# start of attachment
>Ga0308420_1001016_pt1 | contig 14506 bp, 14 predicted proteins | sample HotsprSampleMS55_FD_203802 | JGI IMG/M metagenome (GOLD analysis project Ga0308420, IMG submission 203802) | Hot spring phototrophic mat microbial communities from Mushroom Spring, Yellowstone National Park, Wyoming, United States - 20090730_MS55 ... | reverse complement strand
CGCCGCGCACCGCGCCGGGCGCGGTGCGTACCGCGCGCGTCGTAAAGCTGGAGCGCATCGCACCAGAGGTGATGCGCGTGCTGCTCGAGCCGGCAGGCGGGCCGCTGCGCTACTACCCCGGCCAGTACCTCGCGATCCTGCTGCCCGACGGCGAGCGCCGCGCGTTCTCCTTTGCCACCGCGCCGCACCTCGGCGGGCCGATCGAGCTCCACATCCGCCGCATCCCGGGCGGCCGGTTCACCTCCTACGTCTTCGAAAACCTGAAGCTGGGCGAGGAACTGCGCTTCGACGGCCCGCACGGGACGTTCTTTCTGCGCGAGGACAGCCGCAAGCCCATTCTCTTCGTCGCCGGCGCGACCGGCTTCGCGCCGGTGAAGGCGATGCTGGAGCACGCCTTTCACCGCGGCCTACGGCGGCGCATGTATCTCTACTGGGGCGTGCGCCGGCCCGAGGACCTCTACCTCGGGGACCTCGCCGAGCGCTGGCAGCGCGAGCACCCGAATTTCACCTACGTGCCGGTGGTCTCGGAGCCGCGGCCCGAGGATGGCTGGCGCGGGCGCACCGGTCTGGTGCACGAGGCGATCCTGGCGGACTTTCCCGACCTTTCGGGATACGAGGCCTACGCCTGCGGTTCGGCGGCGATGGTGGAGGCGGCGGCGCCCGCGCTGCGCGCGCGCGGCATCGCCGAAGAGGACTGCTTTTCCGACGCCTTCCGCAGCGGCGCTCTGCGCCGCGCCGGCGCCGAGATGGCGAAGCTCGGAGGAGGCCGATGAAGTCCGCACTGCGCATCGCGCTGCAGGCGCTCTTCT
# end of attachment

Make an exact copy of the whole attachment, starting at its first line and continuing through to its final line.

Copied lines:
>Ga0308420_1001016_pt1 | contig 14506 bp, 14 predicted proteins | sample HotsprSampleMS55_FD_203802 | JGI IMG/M metagenome (GOLD analysis project Ga0308420, IMG submission 203802) | Hot spring phototrophic mat microbial communities from Mushroom Spring, Yellowstone National Park, Wyoming, United States - 20090730_MS55 ... | reverse complement strand
CGCCGCGCACCGCGCCGGGCGCGGTGCGTACCGCGCGCGTCGTAAAGCTGGAGCGCATCGCACCAGAGGTGATGCGCGTGCTGCTCGAGCCGGCAGGCGGGCCGCTGCGCTACTACCCCGGCCAGTACCTCGCGATCCTGCTGCCCGACGGCGAGCGCCGCGCGTTCTCCTTTGCCACCGCGCCGCACCTCGGCGGGCCGATCGAGCTCCACATCCGCCGCATCCCGGGCGGCCGGTTCACCTCCTACGTCTTCGAAAACCTGAAGCTGGGCGAGGAACTGCGCTTCGACGGCCCGCACGGGACGTTCTTTCTGCGCGAGGACAGCCGCAAGCCCATTCTCTTCGTCGCCGGCGCGACCGGCTTCGCGCCGGTGAAGGCGATGCTGGAGCACGCCTTTCACCGCGGCCTACGGCGGCGCATGTATCTCTACTGGGGCGTGCGCCGGCCCGAGGACCTCTACCTCGGGGACCTCGCCGAGCGCTGGCAGCGCGAGCACCCGAATTTCACCTACGTGCCGGTGGTCTCGGAGCCGCGGCCCGAGGATGGCTGGCGCGGGCGCACCGGTCTGGTGCACGAGGCGATCCTGGCGGACTTTCCCGACCTTTCGGGATACGAGGCCTACGCCTGCGGTTCGGCGGCGATGGTGGAGGCGGCGGCGCCCGCGCTGCGCGCGCGCGGCATCGCCGAAGAGGACTGCTTTTCCGACGCCTTCCGCAGCGGCGCTCTGCGCCGCGCCGGCGCCGAGATGGCGAAGCTCGGAGGAGGCCGATGAAGTCCGCACTGCGCATCGCGCTGCAGGCGCTCTTCT